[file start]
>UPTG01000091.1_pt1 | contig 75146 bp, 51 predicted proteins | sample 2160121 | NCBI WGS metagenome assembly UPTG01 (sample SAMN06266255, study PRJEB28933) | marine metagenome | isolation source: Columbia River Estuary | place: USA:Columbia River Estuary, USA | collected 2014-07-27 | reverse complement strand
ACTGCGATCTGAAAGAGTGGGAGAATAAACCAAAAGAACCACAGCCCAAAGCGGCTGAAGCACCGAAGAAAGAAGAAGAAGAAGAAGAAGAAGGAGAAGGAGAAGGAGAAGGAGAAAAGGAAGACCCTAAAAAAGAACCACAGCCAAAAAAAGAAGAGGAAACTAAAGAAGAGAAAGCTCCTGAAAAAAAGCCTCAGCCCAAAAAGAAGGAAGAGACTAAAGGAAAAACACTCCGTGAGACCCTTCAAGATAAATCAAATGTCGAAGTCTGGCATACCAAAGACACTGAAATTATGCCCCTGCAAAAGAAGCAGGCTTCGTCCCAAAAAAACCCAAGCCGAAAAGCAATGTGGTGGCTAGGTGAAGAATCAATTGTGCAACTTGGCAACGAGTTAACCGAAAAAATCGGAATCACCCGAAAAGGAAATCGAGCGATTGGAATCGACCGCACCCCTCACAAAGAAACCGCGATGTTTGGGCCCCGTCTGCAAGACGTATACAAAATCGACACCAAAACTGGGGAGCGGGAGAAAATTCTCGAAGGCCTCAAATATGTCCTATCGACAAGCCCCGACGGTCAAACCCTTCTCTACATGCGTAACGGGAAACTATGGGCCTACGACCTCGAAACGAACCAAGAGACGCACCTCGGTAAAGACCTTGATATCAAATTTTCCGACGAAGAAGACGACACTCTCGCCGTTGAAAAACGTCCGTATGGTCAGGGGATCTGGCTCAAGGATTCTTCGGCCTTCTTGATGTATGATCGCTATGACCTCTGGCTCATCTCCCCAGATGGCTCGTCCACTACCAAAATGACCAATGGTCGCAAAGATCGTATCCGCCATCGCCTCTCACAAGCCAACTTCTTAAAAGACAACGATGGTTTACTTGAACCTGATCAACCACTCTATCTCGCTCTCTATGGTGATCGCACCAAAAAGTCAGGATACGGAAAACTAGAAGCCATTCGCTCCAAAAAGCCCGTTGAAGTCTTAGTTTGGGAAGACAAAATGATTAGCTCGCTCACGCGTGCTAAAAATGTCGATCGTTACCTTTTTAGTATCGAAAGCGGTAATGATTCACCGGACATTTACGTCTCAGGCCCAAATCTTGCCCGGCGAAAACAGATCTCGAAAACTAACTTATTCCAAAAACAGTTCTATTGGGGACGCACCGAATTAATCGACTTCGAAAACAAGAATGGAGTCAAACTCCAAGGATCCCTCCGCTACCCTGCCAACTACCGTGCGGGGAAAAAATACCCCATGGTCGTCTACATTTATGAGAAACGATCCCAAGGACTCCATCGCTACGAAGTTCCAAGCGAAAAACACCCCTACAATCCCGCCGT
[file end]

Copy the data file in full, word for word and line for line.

>UPTG01000091.1_pt1 | contig 75146 bp, 51 predicted proteins | sample 2160121 | NCBI WGS metagenome assembly UPTG01 (sample SAMN06266255, study PRJEB28933) | marine metagenome | isolation source: Columbia River Estuary | place: USA:Columbia River Estuary, USA | collected 2014-07-27 | reverse complement strand
ACTGCGATCTGAAAGAGTGGGAGAATAAACCAAAAGAACCACAGCCCAAAGCGGCTGAAGCACCGAAGAAAGAAGAAGAAGAAGAAGAAGAAGGAGAAGGAGAAGGAGAAGGAGAAAAGGAAGACCCTAAAAAAGAACCACAGCCAAAAAAAGAAGAGGAAACTAAAGAAGAGAAAGCTCCTGAAAAAAAGCCTCAGCCCAAAAAGAAGGAAGAGACTAAAGGAAAAACACTCCGTGAGACCCTTCAAGATAAATCAAATGTCGAAGTCTGGCATACCAAAGACACTGAAATTATGCCCCTGCAAAAGAAGCAGGCTTCGTCCCAAAAAAACCCAAGCCGAAAAGCAATGTGGTGGCTAGGTGAAGAATCAATTGTGCAACTTGGCAACGAGTTAACCGAAAAAATCGGAATCACCCGAAAAGGAAATCGAGCGATTGGAATCGACCGCACCCCTCACAAAGAAACCGCGATGTTTGGGCCCCGTCTGCAAGACGTATACAAAATCGACACCAAAACTGGGGAGCGGGAGAAAATTCTCGAAGGCCTCAAATATGTCCTATCGACAAGCCCCGACGGTCAAACCCTTCTCTACATGCGTAACGGGAAACTATGGGCCTACGACCTCGAAACGAACCAAGAGACGCACCTCGGTAAAGACCTTGATATCAAATTTTCCGACGAAGAAGACGACACTCTCGCCGTTGAAAAACGTCCGTATGGTCAGGGGATCTGGCTCAAGGATTCTTCGGCCTTCTTGATGTATGATCGCTATGACCTCTGGCTCATCTCCCCAGATGGCTCGTCCACTACCAAAATGACCAATGGTCGCAAAGATCGTATCCGCCATCGCCTCTCACAAGCCAACTTCTTAAAAGACAACGATGGTTTACTTGAACCTGATCAACCACTCTATCTCGCTCTCTATGGTGATCGCACCAAAAAGTCAGGATACGGAAAACTAGAAGCCATTCGCTCCAAAAAGCCCGTTGAAGTCTTAGTTTGGGAAGACAAAATGATTAGCTCGCTCACGCGTGCTAAAAATGTCGATCGTTACCTTTTTAGTATCGAAAGCGGTAATGATTCACCGGACATTTACGTCTCAGGCCCAAATCTTGCCCGGCGAAAACAGATCTCGAAAACTAACTTATTCCAAAAACAGTTCTATTGGGGACGCACCGAATTAATCGACTTCGAAAACAAGAATGGAGTCAAACTCCAAGGATCCCTCCGCTACCCTGCCAACTACCGTGCGGGGAAAAAATACCCCATGGTCGTCTACATTTATGAGAAACGATCCCAAGGACTCCATCGCTACGAAGTTCCAAGCGAAAAACACCCCTACAATCCCGCCGT